New Research: Speeding Fines

£87.3m raised in speeding fines in one year

Contains breakdowns for local areas

A new report from the TaxPayers' Alliance (TPA) and the Drivers' Alliance (DA) collates for the first time the full figure for fines raised through speed cameras in 2008-09. The report features full data for local Safety Camera Partnerships and Magistrates' Courts for all areas of England, Scotland, Wales and Northern Ireland. With the boom in speed cameras and speeding fines in recent years the issue has become highly controversial, particularly among motorists.

As well as exploring the local and national totals raised in such fines, the report also investigates road casualty rates since the introduction of speed cameras, and compares them to the reduction in casualty rates prior to their introduction. Controversially, the report's statistical analysis of these trends suggests that the anti-speeding policy based on speed cameras that has been pursued since 1991 has failed to sustain the speed of reduction in casualty rates seen between 1978 and 1990.

This failure has led to over 1.5 million more casualties on British roads between 1991 and 2007 than would have occurred if the previous rate of reduction had been sustained.

The report concludes that British policy should follow the good example of Swindon, which scrapped its speed cameras in 2008 with
apparently no increase in road casualties as a result. 

Click here to read the full report

Key Findings

  • A total of £87,368,227 was collected in speeding and red light offences caught on speed cameras in the financial period 2008-09 in the UK. This also includes fines from magistrates’ courts for speeding offences and neglect of traffic
  • directions in 2008.
  • The total includes £65,748,850 from fixed penalties detected by cameras operated by safety camera partnerships in England and Wales.
  • It also includes £19,214,594 in fines from magistrates’ courts for speeding offences and neglect of traffic directions in calendar year 2008 in England and Wales.
  • It also includes £1,641,630 collected for speeding offences by the Scottish Courts in 2008-09.
  • It also includes £763,153 from fixed penalties detected by speed cameras in Northern Ireland.
  • The road casualty rate has declined at a slower rate since speed cameras were introduced in the early 1990s, compared to the rate prior to their introduction. It can be estimated that 1,555,244 more road casualties occurred between 1991-2007 than would have if the 1978-1990 trend had continued. This is illustrated in the following graph:

Matthew Elliott, Chief Executive of the TaxPayers' Alliance, said:

"Motorists have long suspected that speed cameras are more about raising money than keeping the roads safe. These findings show that the state has been squeezing a fortune out of people using these cameras, but if anything the rateof reduction in casualty numbers has slowed. The whole country should follow the example of Swindon, which has scrapped cameras altogether. People are sick of being fined under the guise of road safety."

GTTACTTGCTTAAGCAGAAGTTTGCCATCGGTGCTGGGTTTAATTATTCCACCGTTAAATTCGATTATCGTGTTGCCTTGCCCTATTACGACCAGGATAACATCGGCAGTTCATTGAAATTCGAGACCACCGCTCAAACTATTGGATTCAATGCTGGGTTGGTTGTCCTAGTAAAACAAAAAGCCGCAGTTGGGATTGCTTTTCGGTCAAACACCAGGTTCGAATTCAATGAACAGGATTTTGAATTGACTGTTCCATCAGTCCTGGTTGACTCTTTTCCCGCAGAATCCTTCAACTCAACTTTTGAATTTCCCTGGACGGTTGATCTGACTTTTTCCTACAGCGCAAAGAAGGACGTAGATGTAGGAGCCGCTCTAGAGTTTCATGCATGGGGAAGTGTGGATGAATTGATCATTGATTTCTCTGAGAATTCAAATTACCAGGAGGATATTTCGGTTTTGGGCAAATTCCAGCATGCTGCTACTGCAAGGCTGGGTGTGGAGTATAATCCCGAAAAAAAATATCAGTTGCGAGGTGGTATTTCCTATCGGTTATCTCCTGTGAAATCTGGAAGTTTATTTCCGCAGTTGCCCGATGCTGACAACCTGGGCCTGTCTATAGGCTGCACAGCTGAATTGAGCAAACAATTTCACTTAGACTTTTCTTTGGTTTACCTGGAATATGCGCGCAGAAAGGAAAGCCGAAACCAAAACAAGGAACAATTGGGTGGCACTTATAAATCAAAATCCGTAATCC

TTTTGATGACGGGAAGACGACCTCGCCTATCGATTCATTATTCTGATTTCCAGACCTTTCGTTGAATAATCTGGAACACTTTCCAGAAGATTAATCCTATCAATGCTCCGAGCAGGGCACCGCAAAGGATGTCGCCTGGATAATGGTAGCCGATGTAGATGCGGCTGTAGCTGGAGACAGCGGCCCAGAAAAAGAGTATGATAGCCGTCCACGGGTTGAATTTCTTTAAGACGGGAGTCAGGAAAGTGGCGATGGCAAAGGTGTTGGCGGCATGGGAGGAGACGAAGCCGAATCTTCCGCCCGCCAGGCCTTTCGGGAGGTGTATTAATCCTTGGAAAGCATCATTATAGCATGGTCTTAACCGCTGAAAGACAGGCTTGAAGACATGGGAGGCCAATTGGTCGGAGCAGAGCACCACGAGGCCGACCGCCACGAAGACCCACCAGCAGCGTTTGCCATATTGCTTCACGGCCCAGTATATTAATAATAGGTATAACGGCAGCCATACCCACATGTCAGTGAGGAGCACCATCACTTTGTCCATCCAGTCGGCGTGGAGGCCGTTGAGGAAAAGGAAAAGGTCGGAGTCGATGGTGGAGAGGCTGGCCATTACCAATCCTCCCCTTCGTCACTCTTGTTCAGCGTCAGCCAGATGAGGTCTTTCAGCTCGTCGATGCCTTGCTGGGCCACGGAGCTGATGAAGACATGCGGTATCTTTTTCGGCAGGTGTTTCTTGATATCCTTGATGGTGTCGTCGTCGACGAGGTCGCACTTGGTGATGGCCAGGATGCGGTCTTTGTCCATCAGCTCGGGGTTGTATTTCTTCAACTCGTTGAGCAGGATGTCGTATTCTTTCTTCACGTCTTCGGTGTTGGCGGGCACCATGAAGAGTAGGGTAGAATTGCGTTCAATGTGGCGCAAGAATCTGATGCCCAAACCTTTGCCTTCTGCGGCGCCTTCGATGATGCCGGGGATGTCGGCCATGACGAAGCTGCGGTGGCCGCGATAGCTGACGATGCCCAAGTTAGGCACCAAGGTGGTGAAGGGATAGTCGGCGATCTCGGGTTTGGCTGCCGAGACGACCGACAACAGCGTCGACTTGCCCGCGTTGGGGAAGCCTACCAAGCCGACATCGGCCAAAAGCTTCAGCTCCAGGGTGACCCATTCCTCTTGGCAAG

Peter Roberts, Chief Executive of the Drivers' Alliance, said:

"Speed cameras have been a false hope in improving safety on British roads. Close statistical analysis of road casualties shows that, since speed cameras have been the main driver of road safety policy, the road casualty rate has not gone down at the trajectory expected. It is time to rethink road safety policy so that it has broadened focus, not solely based on speed. No more speed cameras
should be funded by local authorities and existing speed cameras should be removed." 

Click here to read the full report


For further comments or to arrange broadcast interviews, please contact:

Mark Wallace, Campaign Director of the TaxPayers' Alliance, on 07736 009
548 or at [email protected]

To discuss the research and methodology, please contact:

Jennifer Dunn, Transport and Environment Policy Analyst for the

TaxPayers' Alliance and the Drivers' Alliance, on 07793 674 711, at [email protected]
or at [email protected]


Notes to Editors

1) The TaxPayers' Alliance (TPA) is Britain's independent, non-partisan campaign for lower taxes and better services. Founded in 2004, it has over 55,000 supporters nationwide.

2) The Drivers' Alliance (DA) campaigns for fair and unbiased policies for road users. The Drivers' Alliance aims to inform the public debate surrounding the social benefits of personal transport, the environmental and safety issues relating to the use of motor vehicles and wider environmental policy.

3) The full report can be found here:

4) Methodology: The data on fines raised was obtained by Freedom of Information requests to the Ministry of Justice, the Police Service of Northern Ireland and the Scottish Court Service. Due to the way fines data is gathered, please note that the totals include fines levied for "neglect of traffic directions" offences caught on cameras - this may include red light and lane offences, though no breakdown is calculated by the Ministry of Justice or other authorities. Road casualty statistics were obtained from the Department of Transport. A full methodology for the statistical analysis of casualty rates can be found in the main report.


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